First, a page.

The Czech Republic is famous for its beer. There is a long tradition of brewing beer, and there are many staples in the country, such as Kozel, Staropramen, Pilsner Urquell, and the list goes on. However, it should be no surprise that the Czech Republic also has a thriving microbrewery scene.
In a seemingly endless list of breweries, the Czech Republic has 435 different breweries, according to Rate Beer, a popular website for beer enthusiasts. This list comprises everything from industrial breweries, to small, restaurant-based brewers.
Being a part of the micro beer scene comes at a price though. Like a fine wine, drinking a specialty beer means that you need to form an opinion about the brew to share with your friends. Is it a lager? An IPA? What about an APA? Is it citrusy? Hoppy? Too flat? Too foamy? What temperature should it be served at? And the critique goes on. To be a part of the conversation, you must know something about beer.
Okay, of course, you don’t need to be an expert to enjoy a beer. You don’t need to sniff it or swirl it around in your glass to enjoy your beer. But, it is nice to have an opinion. Luckily, the Czech Republic has a school for this. You can take classes at the Research Institute of Brewing and Malting, a Czech facility studying the craft, or in some cases science, of beer production since 1887.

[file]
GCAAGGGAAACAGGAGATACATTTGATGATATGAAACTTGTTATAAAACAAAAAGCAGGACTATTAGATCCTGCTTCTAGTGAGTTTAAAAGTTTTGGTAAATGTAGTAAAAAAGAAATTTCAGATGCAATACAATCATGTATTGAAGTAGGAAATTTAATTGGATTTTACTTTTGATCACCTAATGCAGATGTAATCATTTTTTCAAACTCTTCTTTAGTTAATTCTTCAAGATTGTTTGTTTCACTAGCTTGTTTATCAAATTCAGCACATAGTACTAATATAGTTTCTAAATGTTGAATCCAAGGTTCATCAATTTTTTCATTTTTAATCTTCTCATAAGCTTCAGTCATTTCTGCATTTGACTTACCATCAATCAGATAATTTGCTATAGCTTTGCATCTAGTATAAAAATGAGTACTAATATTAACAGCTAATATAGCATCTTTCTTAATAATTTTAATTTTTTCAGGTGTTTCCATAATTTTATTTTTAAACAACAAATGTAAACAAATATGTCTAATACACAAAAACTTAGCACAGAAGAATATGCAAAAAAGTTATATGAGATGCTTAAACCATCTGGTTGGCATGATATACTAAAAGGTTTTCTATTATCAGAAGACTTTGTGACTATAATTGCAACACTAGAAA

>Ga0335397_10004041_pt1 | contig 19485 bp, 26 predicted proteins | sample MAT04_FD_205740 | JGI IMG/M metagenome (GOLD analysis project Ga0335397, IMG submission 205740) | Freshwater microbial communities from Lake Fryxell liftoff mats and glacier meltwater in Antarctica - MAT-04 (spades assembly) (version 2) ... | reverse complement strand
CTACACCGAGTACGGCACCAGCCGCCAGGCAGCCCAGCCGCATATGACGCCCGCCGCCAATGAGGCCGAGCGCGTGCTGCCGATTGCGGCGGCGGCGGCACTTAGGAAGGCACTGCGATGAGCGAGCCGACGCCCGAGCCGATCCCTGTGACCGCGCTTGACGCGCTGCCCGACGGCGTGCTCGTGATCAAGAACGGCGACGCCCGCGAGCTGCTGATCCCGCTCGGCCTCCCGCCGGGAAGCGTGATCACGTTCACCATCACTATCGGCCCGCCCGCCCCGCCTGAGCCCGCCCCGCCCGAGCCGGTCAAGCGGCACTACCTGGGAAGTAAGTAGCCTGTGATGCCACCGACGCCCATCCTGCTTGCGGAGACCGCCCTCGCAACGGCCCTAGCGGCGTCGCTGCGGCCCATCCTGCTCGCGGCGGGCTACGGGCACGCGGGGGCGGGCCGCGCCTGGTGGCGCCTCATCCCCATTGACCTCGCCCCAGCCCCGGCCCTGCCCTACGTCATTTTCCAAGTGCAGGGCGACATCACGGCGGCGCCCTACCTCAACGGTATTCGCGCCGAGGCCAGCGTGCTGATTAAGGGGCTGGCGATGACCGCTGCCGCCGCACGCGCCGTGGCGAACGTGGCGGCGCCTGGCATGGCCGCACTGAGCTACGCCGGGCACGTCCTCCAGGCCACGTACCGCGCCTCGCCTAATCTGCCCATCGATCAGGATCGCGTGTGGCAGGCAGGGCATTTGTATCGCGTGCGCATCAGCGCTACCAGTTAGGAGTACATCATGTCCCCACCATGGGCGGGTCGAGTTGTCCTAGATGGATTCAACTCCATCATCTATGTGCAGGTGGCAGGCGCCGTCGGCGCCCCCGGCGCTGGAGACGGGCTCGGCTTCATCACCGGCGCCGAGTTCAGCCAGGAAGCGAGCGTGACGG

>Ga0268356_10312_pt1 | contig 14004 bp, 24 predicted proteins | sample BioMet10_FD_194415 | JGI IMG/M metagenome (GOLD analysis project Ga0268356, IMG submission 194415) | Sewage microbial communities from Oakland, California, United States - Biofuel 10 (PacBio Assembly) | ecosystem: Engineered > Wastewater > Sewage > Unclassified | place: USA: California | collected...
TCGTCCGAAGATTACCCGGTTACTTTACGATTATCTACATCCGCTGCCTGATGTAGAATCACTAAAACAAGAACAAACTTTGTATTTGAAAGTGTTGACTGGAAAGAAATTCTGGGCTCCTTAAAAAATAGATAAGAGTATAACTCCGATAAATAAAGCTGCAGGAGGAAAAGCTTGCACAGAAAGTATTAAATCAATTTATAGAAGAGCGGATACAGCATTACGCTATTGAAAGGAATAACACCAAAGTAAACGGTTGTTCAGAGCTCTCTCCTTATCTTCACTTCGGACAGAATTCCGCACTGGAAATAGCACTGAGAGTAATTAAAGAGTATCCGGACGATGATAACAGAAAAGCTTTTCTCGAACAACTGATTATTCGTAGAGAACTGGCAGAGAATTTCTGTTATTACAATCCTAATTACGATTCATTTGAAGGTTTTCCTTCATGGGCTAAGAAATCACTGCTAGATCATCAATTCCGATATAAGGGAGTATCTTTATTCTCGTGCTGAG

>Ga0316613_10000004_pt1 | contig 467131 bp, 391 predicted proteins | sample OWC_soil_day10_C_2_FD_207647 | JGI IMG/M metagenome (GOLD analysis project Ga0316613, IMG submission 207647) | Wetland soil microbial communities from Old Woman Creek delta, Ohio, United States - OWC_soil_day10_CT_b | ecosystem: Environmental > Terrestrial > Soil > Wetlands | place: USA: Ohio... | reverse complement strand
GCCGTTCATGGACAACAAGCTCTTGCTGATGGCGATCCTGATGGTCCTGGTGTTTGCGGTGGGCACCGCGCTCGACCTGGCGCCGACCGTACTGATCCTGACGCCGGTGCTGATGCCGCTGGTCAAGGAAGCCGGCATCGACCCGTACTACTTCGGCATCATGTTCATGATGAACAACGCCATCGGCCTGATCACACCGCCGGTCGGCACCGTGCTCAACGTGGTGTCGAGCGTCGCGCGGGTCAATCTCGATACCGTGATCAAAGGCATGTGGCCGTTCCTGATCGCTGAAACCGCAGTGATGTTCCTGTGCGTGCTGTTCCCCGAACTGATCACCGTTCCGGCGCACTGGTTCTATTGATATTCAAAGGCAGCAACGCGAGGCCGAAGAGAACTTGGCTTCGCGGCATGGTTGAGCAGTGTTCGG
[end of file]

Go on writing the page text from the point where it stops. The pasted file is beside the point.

While the institute’s main purpose is conducting research on brewing and the ingredients involved, they also provide lessons on beer tasting. Now, everyone can be an expert. Finding the beer for you, like anything, depends on your tastes.
When it comes to beer, the best place to start is with the temperature. Light lagers, especially citrusy brews, should be served around 4-7 °C. Medium-bodied lagers, your typical craft beer, should be served at 8-12 °C. Heavier beer with a higher alcohol content, which you tend to find on the fancier side of the beer world, should be served at around 12-14 °C.